In addition to the mill being cost-effective (eventually), there is also the flavor and nutritional factors to consider.  Freshly ground flour is far superior in taste to store-bought.  It has an almost “nutty” taste to it, and anything made with whole wheat flour keeps you fuller longer than items made from white flour. Additionally, there is convenience in that I never run out of flour in the middle of a baking project. Sure, I may need to grind some, but I’m not rushing to the store to track down whole wheat flour while trying to make pancakes.

The oils in wheat start to turn rancid quickly after grinding. So, the flour that is purchased from the store often has to be treated or processed to make it shelf-stable. For the purpose of disclosure, I still buy King Arthur bread flour from time to time, as I put 1 cup in each loaf of homemade bread that I make. I store big containers of the freshly ground flour in the freezer; it stays soft and fluffy and keeps the oils from getting icky.  And I’m am able to grind less often. Unlike my teeth, which I grind every night. 🙁

The secret to making whole wheat baked goods that are as fluffy as white flour items, is a magical ingredient called vital wheat gluten. As the name implies…it is vital. 🙂 Simply add 1 tbsp of vital wheat gluten per 1 cup of whole wheat flour to any whole wheat recipes, and you’ll have improved results.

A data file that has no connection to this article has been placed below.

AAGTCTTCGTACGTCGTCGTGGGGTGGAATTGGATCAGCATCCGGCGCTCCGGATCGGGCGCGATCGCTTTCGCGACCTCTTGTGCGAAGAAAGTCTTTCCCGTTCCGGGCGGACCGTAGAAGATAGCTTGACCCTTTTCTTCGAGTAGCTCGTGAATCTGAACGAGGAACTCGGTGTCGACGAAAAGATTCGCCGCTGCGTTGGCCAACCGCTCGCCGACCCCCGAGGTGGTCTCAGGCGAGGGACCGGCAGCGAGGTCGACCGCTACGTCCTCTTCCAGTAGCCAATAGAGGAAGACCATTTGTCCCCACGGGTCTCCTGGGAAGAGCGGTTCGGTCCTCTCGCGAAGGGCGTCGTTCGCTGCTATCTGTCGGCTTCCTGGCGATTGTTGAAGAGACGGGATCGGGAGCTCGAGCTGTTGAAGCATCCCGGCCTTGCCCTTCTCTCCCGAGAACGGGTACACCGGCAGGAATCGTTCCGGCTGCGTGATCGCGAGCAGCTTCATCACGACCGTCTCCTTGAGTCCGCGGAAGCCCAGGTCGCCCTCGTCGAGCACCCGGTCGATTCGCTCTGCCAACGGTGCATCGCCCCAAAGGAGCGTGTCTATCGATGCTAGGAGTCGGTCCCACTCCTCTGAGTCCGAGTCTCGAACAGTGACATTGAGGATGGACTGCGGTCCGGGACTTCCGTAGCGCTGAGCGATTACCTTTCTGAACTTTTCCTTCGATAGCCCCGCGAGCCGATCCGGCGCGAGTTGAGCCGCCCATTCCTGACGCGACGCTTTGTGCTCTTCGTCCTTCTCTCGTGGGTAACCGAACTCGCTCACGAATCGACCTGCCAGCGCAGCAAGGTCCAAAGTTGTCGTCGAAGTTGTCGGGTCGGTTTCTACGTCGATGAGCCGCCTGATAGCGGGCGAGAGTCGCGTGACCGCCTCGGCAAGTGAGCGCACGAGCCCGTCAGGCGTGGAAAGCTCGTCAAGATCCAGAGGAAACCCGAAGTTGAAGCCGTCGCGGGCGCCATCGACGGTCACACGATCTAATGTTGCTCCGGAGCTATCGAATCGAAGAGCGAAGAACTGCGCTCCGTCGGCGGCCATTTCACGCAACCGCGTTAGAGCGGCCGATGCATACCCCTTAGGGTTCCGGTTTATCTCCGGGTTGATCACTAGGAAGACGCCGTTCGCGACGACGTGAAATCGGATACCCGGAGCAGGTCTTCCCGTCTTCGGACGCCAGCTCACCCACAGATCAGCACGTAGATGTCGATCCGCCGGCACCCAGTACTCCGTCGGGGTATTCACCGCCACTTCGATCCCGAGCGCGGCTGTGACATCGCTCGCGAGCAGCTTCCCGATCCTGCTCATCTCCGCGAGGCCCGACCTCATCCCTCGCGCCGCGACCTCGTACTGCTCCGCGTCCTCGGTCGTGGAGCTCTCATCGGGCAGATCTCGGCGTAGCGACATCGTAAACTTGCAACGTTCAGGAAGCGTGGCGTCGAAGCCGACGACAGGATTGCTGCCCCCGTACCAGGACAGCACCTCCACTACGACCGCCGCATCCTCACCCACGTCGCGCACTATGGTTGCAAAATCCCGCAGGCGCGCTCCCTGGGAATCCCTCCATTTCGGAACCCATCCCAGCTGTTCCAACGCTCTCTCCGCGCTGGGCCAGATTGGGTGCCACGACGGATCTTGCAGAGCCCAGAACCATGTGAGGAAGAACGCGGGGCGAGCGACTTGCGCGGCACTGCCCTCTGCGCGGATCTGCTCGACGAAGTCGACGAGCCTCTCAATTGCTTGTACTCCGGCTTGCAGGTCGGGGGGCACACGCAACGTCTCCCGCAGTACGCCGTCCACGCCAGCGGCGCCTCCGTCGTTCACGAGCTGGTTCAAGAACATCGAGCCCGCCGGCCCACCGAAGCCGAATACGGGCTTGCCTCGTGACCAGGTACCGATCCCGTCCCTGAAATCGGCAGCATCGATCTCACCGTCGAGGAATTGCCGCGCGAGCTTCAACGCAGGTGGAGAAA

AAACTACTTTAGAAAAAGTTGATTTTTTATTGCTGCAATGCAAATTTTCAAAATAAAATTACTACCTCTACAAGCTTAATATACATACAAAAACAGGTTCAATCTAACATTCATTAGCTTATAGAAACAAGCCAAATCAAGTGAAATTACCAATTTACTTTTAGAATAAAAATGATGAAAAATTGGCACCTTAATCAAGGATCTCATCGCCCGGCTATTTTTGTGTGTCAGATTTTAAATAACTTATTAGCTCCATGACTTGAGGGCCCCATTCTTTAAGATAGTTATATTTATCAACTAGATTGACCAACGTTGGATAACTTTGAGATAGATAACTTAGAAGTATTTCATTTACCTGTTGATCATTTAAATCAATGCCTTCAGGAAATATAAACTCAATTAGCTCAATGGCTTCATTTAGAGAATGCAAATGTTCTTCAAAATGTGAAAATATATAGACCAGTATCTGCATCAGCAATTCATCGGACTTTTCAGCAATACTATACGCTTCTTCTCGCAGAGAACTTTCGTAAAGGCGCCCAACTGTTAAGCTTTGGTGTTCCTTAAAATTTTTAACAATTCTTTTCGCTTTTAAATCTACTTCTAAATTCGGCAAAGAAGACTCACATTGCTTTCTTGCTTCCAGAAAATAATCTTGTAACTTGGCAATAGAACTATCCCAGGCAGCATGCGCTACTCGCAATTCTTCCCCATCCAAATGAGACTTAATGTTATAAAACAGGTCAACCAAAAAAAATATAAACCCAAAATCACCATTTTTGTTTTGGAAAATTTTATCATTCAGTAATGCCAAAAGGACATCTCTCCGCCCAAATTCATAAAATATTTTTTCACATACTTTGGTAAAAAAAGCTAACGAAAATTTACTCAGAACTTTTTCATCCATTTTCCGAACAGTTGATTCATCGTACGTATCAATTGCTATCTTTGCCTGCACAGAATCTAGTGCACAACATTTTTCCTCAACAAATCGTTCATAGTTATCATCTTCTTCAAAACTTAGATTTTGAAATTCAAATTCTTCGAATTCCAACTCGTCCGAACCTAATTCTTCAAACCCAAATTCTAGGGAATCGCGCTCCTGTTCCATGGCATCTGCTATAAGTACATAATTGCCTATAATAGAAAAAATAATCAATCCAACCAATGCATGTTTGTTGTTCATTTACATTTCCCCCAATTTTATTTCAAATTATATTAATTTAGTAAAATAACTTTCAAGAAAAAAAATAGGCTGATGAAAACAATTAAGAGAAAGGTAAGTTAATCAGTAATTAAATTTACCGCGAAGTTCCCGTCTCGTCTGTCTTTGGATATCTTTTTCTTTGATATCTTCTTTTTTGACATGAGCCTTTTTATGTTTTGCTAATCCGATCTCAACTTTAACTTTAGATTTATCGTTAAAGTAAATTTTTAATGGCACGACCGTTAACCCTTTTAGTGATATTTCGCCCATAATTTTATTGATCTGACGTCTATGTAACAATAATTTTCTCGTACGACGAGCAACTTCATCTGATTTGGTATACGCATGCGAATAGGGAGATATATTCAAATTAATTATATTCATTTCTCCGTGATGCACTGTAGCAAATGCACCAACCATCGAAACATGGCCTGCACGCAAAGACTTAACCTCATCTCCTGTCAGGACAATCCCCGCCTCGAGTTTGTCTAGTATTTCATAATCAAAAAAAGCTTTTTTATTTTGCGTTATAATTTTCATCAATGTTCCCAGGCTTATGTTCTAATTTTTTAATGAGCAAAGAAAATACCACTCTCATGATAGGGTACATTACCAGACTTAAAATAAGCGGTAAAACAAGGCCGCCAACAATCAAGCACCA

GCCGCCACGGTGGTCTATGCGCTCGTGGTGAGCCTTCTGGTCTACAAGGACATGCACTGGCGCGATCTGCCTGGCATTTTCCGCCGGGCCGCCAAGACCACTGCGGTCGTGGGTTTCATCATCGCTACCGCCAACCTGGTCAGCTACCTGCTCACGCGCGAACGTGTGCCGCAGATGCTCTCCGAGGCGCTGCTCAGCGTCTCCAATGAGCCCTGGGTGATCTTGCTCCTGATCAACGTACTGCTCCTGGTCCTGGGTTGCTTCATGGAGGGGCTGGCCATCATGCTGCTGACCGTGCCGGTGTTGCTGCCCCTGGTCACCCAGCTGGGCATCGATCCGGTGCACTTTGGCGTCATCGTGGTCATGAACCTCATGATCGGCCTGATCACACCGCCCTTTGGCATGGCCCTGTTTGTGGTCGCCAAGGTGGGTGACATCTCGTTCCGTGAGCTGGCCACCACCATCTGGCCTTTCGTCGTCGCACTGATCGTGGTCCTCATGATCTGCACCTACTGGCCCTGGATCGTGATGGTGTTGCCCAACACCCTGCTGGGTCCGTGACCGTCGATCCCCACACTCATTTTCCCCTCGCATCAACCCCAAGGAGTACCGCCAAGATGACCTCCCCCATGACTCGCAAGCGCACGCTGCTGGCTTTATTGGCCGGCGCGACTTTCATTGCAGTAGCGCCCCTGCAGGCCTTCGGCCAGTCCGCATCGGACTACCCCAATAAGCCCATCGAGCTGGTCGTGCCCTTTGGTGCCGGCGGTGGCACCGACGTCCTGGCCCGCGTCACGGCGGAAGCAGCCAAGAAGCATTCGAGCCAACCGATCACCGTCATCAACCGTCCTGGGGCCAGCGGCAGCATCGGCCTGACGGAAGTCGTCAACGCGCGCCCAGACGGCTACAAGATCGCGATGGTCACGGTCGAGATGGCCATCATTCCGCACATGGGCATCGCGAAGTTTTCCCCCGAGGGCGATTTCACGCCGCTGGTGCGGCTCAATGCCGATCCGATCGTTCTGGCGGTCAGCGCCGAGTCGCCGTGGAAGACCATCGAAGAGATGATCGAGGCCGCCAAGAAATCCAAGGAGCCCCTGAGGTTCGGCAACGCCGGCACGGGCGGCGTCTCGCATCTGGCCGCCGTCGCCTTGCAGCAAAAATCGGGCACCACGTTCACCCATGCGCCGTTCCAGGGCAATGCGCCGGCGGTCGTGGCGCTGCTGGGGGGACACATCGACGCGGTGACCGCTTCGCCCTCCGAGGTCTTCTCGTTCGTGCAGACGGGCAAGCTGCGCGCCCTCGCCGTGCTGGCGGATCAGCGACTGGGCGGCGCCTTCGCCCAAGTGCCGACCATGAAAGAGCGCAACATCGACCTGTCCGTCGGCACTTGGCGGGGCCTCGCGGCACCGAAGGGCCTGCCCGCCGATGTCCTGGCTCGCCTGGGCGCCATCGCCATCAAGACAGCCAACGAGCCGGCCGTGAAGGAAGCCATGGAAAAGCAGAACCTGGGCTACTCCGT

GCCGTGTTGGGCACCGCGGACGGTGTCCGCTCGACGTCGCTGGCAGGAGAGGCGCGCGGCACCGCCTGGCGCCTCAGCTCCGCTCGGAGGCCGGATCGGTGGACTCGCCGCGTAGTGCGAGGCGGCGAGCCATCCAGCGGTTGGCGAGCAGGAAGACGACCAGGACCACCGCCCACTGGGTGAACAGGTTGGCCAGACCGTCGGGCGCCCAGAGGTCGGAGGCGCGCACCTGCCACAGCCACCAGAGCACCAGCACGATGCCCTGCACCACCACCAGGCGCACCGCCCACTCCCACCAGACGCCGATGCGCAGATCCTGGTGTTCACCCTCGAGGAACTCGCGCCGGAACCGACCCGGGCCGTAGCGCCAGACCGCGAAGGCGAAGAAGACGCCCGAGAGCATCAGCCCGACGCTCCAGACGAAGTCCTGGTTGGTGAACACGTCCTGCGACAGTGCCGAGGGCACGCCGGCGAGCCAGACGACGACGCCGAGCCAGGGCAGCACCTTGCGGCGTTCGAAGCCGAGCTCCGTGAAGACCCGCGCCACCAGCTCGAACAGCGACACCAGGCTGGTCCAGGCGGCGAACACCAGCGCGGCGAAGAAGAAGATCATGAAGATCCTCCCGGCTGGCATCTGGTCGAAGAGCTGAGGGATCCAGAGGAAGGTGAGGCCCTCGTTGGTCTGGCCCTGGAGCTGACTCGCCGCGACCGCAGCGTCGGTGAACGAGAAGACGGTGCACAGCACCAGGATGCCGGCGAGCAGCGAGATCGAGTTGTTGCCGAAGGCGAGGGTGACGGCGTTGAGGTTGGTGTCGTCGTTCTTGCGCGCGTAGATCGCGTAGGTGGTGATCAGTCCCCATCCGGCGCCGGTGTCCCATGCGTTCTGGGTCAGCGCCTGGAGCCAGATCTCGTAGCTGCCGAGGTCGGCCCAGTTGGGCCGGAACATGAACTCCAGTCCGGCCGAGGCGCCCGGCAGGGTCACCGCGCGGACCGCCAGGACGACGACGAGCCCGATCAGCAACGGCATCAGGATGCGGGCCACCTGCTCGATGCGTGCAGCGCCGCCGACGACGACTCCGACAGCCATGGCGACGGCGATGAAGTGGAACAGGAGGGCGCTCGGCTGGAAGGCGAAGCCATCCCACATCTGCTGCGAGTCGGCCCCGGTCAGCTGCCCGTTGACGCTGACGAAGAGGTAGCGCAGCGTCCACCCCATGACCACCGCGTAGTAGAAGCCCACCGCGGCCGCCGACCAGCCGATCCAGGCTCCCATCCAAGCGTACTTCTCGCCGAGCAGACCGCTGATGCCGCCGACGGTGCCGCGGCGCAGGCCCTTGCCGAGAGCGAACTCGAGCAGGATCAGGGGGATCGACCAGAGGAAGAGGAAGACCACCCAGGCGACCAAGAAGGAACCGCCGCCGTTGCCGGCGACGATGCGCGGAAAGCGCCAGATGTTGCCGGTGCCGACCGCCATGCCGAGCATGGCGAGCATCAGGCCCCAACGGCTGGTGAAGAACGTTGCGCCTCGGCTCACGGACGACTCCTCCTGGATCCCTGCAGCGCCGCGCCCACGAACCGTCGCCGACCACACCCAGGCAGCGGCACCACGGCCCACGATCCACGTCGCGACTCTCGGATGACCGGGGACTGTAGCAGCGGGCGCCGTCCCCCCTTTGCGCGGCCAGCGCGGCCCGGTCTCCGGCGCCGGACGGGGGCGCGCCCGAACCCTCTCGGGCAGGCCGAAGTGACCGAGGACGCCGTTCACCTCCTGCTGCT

Now, if you’re not ready to invest in a grain mill, or simply have zero interest in ever grinding your own wheat, there are loads of great whole wheat flours available for purchase. If you’re looking to make pastries, cookies, or muffins, you’ll want to purchase “pastry whole wheat flour”. For breads, you’d want to buy regular whole wheat flour.

Let’s take a tour of the Wondermill

Here is the base of the grinder:whole wheat recipesThe lid of the grinder goes on the flour bucket.  Flour bucket is not the technical term.  This isn’t food mill porn (well it kinda is).  The gray hose goes in the hole.  It’s a tight fit.  That’s what she said.whole wheat recipesLest you forget, you need to turn on the mill before adding the grain. That’s what she said.whole wheat recipesI always grind everything on the “pastry” setting for a finer flour.  Hit “on”, and let it go for a few minutes, and voila, flour.whole wheat recipes

whole wheat recipes

As with any new ingredient, it helps to have tried and true recipes to test out. Some of my favorite whole wheat recipes have been loved in our household for years. Many took me five to ten attempts to perfect, and I’m pleased to have flopped and failed on your behalf!
Favorite whole wheat recipes

If you’re thinking of adding a grain mill to your kitchen, I’d highly recommend it!  It allows for versatility in cooking so many whole wheat recipes, and delicious meals. I’m happy to answer any questions you might have about the ins and outs.

That’s what she said.

Leave a Reply

Your email address will not be published. Required fields are marked *

This site uses Akismet to reduce spam. Learn how your comment data is processed.

42 comments on “Grinding your own wheat”

  1. We would like a good biscuit recipe to get started and then move on to better foods.